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(Adds Momenta disclosure background, Pfizer share price)
Feb 28 (Reuters) - The U.S. Food and Drug Administration said Pfizer Inc's process for manufacturing sterile injectable drugs at a plant in McPherson, Kansas, was "out of control" and put patients at risk, according to a warning letter made public on Tuesday.
In the Feb. 14 letter, the FDA said several products were contaminated with multiple foreign particulates and that the injectable antibiotic vancomycin had been compromised by cardboard pieces. The FDA warned the company it had failed to take corrective action.
Pfizer shares were off 0.8 percent at $34 in afternoon trading.
The presence of the foreign matter is "unacceptable" and suggests "a significant loss of control in your manufacturing process" that represents a "severe risk of harm to patients," the FDA said in the letter.
Pfizer has been "diligently implementing commitments made to the FDA" to ensure the agency’s concerns are addressed, it said in a statement.
Pfizer also produces treatments for other companies at the plant. On Feb. 17, Momenta Pharmaceuticals Inc disclosed that regulatory approval of Glatopa to treat multiple sclerosis, its generic competitor to Teva Pharmaceuticals' Copaxone, was on hold because of the warning letter at the facility.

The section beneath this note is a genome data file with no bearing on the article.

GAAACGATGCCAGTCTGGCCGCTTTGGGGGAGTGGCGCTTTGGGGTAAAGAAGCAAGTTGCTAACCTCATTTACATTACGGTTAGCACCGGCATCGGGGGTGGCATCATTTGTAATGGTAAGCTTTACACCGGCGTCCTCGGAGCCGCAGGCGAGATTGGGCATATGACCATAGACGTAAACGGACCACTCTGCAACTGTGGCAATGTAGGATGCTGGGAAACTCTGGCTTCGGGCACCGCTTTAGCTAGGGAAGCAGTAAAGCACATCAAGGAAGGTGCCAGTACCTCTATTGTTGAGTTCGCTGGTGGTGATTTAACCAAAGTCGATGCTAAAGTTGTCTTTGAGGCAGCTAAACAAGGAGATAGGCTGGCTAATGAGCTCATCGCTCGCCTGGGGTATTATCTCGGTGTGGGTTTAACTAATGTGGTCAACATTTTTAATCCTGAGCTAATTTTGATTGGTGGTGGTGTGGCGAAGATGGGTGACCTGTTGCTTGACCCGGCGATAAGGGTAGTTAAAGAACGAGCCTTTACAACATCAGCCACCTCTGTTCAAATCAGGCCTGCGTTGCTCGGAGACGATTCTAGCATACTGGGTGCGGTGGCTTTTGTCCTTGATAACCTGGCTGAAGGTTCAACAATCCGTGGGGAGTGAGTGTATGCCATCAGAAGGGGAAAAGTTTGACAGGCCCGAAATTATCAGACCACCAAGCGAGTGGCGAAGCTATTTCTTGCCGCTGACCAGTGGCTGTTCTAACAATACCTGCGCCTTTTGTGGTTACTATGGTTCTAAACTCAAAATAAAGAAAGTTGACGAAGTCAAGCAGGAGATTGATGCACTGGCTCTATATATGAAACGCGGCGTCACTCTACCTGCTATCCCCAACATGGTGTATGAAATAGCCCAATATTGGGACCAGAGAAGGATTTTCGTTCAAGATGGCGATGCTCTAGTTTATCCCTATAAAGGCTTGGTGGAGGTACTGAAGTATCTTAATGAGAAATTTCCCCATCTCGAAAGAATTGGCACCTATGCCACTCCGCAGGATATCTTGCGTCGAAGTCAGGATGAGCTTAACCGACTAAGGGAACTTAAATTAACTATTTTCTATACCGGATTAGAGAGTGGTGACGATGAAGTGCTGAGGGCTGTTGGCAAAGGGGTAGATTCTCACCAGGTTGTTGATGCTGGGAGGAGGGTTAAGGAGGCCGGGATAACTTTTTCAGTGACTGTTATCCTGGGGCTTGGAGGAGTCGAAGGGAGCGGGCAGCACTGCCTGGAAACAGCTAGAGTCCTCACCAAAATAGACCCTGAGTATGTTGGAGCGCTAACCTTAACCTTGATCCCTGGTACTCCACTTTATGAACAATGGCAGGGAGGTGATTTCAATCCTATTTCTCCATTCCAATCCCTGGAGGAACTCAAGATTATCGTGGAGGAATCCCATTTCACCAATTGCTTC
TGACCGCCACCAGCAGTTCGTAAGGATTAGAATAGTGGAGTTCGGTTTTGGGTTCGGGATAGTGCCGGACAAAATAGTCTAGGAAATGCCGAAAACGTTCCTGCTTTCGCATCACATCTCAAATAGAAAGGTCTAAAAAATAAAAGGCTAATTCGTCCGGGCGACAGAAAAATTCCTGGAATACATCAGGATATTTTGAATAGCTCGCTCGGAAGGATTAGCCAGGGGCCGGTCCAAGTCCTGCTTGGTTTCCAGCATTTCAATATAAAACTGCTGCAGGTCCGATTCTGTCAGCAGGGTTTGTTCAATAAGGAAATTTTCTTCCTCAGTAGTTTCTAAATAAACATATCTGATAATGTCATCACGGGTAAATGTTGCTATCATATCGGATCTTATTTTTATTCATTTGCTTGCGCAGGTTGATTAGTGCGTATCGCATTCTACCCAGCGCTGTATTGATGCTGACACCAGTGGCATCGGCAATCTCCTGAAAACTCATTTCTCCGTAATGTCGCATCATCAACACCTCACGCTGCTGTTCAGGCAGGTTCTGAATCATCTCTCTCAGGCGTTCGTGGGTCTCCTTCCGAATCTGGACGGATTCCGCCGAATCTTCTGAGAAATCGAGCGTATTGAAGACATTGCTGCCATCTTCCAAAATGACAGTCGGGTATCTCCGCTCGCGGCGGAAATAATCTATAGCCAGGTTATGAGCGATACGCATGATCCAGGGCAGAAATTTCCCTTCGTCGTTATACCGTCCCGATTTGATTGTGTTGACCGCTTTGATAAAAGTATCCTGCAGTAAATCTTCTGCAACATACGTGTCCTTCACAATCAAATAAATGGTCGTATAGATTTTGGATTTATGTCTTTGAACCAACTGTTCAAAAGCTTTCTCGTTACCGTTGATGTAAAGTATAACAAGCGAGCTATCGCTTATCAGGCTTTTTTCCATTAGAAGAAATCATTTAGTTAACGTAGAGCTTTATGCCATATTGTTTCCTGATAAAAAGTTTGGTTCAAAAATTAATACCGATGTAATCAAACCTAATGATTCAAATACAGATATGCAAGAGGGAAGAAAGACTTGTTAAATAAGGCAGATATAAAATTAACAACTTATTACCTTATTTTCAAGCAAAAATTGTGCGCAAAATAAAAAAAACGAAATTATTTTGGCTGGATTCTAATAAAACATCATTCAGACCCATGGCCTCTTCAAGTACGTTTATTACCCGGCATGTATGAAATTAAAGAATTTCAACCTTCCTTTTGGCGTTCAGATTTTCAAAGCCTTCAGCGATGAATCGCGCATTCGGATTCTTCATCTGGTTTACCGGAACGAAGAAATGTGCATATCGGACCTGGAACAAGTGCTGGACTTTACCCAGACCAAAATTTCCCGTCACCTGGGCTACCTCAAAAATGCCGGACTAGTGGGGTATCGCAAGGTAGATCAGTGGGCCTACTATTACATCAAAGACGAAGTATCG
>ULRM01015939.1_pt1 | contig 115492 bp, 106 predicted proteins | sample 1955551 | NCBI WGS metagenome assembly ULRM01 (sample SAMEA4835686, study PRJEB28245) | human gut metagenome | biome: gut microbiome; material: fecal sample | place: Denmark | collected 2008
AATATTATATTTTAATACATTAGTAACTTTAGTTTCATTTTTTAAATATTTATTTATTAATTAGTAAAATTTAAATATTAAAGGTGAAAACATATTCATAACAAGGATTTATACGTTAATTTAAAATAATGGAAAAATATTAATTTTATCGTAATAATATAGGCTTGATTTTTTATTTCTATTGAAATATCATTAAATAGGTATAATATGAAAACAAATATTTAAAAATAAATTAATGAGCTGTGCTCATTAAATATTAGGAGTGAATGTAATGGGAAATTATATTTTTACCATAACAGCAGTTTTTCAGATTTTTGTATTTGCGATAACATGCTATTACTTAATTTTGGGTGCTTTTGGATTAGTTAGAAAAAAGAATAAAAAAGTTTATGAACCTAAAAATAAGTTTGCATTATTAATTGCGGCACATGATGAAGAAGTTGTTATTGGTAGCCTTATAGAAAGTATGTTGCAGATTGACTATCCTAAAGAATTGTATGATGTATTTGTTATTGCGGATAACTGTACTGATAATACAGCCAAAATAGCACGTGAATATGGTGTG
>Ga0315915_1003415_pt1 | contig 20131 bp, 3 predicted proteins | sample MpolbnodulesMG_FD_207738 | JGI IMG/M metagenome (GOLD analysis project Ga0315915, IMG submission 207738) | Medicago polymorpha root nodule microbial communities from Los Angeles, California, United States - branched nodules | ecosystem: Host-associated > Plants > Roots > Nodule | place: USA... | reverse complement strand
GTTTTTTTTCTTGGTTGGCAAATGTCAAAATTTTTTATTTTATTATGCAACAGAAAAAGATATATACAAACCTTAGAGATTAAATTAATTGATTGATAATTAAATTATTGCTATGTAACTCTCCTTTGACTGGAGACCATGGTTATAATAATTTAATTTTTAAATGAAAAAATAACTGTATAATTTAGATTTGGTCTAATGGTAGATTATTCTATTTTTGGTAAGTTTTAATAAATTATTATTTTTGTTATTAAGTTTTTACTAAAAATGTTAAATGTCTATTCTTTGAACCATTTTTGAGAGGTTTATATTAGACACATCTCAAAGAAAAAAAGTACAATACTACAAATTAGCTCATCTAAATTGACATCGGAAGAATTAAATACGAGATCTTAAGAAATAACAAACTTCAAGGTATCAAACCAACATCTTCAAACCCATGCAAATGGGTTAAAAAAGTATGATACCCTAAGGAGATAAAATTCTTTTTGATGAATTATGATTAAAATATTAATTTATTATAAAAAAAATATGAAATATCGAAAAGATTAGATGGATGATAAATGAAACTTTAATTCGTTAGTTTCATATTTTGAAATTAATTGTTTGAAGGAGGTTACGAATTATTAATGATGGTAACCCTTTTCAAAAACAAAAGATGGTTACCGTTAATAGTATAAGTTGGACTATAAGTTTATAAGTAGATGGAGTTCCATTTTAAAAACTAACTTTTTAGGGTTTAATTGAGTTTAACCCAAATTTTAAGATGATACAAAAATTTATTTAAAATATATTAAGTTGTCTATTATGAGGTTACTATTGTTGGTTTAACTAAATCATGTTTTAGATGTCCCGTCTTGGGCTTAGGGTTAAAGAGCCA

Momenta said glatopa approval was contingent on Pfizer satisfying the FDA on compliance. The Pfizer letter does not mention Glatopa.
The warning letter followed a FDA investigation between May 16 and June 8, 2016 at the central Kansas facility that Pfizer acquired with its $17 billion deal for Hospira in 2015.
Pfizer said the problems "do not have any impact on products that are currently on the market that were manufactured at the McPherson site."
The FDA said the company's investigation was "inadequate," adding that similar manufacturing violations had been found at other facilities in the Hospira network going back several years.
"These repeated failures at multiple sites demonstrate that your company's oversight and control over the manufacturer of drugs is inadequate," the FDA said. (Reporting by Toni Clarke in Washington and Caroline Humer in New York; Editing by Bill Rigby and Jeffrey Benkoe)